My thoughts: The Fault in Our Stars Book

okaygraphicinsta

 

It’s been a few weeks and I’m happy to say that I have finished reading and processing the book The Fault in Our Stars (TFIOS) by John Green. I mentioned a few posts ago that I would be reading and reviewing the book from a cancer patients perspective. Check out my apprehensions and assumptions before reading the novel here.

Taking the time to read my aforementioned post, you would know that I was especially nervous to begin reading the book. Taking the few extra moments to read the acknowledgement pages was greatly comforting, thanks to the author’s note, which reiterated that the story was a work of fiction to all readers. Feeling empowered by this notice, as if John Green was on my side, I began the first chapter. It took me a few days to finish the book, and for someone who has all the time in the world, that’s kind of a lot. I wouldn’t call it a page turner and I personally I found the story line to be too predictable. But hey, that’s not what I’m here for. I’m here to see that cancer, and people living with cancer are represented properly to a population largely made up of people with little knowledge of the disease.

Upon completion of the novel I can say that overall I was pleasantly surprised by the portrayal of a life lived with cancer. Not medically, as John Green gracefully discredits the scientific accuracy in the final pages of acknowledgements, but mentally and emotionally. I believe that cancer, for the patient, is a mental battle, more than it is physical. That is where we all overlap in some way. So that is what I was focusing on as I read this novel, looking for any way to overlap with Hazel, the narrator and main character.  It wasn’t hard, like I expected it to be. I even found myself highlighting different excerpts and thinking things like, “that’s exactly how it feels.” Even some of the sarcastic terms used like, “cancer perks” and “cancer side effects,” remind me of similar sayings used in my own day-to-day. I am happy to say that my assumptions about TFIOS, the book, were wrong. Cancer life was not misrepresented to millions of superfans all around the world. Way to go John Green!

Now, some people have spoken to me about the novel and how it “romanticizes” cancer. Well, it does. I personally don’t fault the book for that. It wouldn’t be as successful if it wasn’t a love story. And as a person who has suffered through cancer and lives with obvious differences (like Hazel’s oxygen) I would like to think that someday I can meet someone who has had similar experiences to me and can understand why I walk with a limp, or a cane, or crutches and love me anyway. They won’t think it’s creepy how often I think about death or how I’ll probably have fake hips by age 22 or that I know what it’s like to want to die. Because they will have experienced it too. But those are my own problems.

Overall, as a cancer patient looking to see that the story was an accurate representation of the struggle, I’d say that it was. In terms of reading for pleasure, I was not particularly enamored by the romantic love story between two suffering teenagers.

Gonna see the movie this week and I’ll put up a post of my thoughts on that soon!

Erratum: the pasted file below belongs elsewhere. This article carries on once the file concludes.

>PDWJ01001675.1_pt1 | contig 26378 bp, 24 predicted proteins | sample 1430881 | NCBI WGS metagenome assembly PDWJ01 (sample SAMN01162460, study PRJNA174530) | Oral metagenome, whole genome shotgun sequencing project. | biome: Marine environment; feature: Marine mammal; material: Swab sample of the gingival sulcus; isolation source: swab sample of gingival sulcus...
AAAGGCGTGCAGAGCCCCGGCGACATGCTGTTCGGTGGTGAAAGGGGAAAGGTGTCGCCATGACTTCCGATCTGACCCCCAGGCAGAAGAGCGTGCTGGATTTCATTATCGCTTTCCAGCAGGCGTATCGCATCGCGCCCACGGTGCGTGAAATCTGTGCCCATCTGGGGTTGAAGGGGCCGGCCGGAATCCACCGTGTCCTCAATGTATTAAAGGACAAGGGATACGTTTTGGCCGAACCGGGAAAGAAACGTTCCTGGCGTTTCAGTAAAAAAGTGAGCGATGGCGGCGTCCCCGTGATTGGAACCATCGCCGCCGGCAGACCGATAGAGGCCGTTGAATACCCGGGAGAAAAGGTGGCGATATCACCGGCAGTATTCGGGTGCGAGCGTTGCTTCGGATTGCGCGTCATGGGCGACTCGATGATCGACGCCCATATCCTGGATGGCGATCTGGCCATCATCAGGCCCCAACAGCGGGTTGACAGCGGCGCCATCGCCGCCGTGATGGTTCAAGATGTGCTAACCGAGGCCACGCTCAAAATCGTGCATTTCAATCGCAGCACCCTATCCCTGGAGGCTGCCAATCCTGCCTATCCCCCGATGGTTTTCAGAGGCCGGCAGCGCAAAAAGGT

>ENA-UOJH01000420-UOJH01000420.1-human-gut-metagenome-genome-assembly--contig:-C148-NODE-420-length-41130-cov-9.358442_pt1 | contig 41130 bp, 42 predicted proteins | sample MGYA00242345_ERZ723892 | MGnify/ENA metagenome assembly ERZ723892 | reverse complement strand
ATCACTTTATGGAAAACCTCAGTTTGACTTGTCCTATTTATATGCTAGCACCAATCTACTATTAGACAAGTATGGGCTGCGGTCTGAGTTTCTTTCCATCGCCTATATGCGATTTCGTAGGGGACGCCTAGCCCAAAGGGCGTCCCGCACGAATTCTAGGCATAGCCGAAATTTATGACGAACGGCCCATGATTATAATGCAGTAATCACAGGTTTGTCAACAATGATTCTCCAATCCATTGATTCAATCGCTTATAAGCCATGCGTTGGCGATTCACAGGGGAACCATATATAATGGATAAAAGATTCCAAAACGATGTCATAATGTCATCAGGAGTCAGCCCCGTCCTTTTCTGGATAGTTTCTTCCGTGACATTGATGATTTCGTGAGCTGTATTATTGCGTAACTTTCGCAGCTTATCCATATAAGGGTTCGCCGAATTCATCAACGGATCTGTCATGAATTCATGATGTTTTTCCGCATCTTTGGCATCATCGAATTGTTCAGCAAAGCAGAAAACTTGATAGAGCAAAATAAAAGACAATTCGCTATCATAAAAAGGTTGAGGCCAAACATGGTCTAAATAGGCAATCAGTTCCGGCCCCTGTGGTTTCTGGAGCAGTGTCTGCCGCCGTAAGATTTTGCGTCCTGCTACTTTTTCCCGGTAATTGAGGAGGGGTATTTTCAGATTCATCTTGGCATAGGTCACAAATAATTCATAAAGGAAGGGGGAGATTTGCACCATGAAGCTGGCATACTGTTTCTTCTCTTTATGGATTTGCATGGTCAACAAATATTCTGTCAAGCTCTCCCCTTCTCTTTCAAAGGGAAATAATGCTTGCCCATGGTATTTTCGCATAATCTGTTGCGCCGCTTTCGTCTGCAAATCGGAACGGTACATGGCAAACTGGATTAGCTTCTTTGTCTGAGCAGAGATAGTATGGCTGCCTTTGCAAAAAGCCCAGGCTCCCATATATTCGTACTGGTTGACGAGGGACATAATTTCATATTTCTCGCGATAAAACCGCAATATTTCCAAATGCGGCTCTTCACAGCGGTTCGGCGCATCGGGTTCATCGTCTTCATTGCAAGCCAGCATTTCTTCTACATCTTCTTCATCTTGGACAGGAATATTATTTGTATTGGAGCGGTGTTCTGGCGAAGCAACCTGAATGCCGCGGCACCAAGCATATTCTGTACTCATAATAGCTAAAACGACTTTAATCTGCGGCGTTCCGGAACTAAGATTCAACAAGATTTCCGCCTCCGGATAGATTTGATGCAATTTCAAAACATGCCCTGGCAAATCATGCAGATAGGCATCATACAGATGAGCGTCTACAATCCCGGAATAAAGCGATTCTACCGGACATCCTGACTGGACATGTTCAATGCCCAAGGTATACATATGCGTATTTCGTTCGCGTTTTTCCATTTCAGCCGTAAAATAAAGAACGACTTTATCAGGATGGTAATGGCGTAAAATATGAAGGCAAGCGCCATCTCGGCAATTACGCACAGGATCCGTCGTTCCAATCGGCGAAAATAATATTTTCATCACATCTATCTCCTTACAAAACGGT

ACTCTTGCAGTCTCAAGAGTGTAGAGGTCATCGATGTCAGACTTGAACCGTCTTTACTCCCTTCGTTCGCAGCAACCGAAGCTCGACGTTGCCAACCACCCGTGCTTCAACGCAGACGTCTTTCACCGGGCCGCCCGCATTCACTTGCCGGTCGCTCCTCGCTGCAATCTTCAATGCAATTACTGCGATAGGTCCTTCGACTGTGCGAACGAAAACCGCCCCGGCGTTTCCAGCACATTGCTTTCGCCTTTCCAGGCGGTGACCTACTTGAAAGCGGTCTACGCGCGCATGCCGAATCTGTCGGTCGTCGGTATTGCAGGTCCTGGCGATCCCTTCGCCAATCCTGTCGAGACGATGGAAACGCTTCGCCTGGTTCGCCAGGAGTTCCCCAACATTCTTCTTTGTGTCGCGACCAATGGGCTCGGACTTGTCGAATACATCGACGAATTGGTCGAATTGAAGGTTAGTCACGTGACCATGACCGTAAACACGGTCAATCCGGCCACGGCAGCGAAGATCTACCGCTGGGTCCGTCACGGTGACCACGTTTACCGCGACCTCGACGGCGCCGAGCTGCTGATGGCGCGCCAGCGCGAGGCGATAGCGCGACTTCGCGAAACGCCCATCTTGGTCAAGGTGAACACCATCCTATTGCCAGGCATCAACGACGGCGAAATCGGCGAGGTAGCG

xoxo Kathy

I Am Not A Hypocrite! (TFIOS Pre-Review)

Phew! I am beat. My counts are pretty high right now so my doctors have been increasing my chemo doses the last few weeks and I’m really starting to feel it. Either that or I’m feeling tired because I haven’t been able to exercise because of my hip issues/surgery incision. Fortunately, I got my MRI today and will hopefully know tomorrow what the deal is with the bum hip! Praying that it will not effect my running. I’m also feeling a little weird because I’m hoping my counts have dropped enough that they will lower my chemo again. Who wants their counts to be low? Just me.. okay. bye.

So I’ve decided to start reading The Fault In Our Stars by John Greene. In case you haven’t heard, seems like a fictional novel about a cancer patient/teen romance type deal. I’ve been skeptical about reading it because I know that it’s about a cancer patient. I don’t really know anything else about it except that it is being made into a movie. Both of these things make me feel a little bit uncomfortable about it. I first heard about the book while I was deep in chemo and knew that I didn’t want to read it then. I was too emotionally fragile to read about anyone else’s cancer, especially if it was fictional, while I was dealing with the real thing.

The truth of it is that nothing you see on television or hear from other people is going to define your experience with cancer. It is absolutely unique in every aspect for each and every person effected. That’s the truth, and that’s what matters. With that said, it’s hard to keep that in mind when you’re actually going through it. I was constantly comparing myself to other people who had cancer. This person lived, this person died, this person was horribly nauseous, this person had a horrible reaction to that chemo, blah blah blah. Eventually, I would remind myself that these people are not me, they don’t have my cancer, they don’t have my markers, they don’t have my doctors, they don’t have the same body, they are different. We all are. That said, they only way I was really able to solve that problem for myself (during chemo) was to avoid at all costs any stories of other people with cancer. Thus ruling out reading/watching/participating in TFIOS.